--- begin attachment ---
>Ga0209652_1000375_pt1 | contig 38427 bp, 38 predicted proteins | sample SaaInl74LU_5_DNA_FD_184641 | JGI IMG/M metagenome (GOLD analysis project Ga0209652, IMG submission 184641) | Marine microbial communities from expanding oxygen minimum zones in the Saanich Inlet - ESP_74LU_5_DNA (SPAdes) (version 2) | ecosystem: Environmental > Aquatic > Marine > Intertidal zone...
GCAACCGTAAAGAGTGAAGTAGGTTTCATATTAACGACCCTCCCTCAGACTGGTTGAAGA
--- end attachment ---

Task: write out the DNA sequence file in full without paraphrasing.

>Ga0209652_1000375_pt1 | contig 38427 bp, 38 predicted proteins | sample SaaInl74LU_5_DNA_FD_184641 | JGI IMG/M metagenome (GOLD analysis project Ga0209652, IMG submission 184641) | Marine microbial communities from expanding oxygen minimum zones in the Saanich Inlet - ESP_74LU_5_DNA (SPAdes) (version 2) | ecosystem: Environmental > Aquatic > Marine > Intertidal zone...
GCAACCGTAAAGAGTGAAGTAGGTTTCATATTAACGACCCTCCCTCAGACTGGTTGAAGA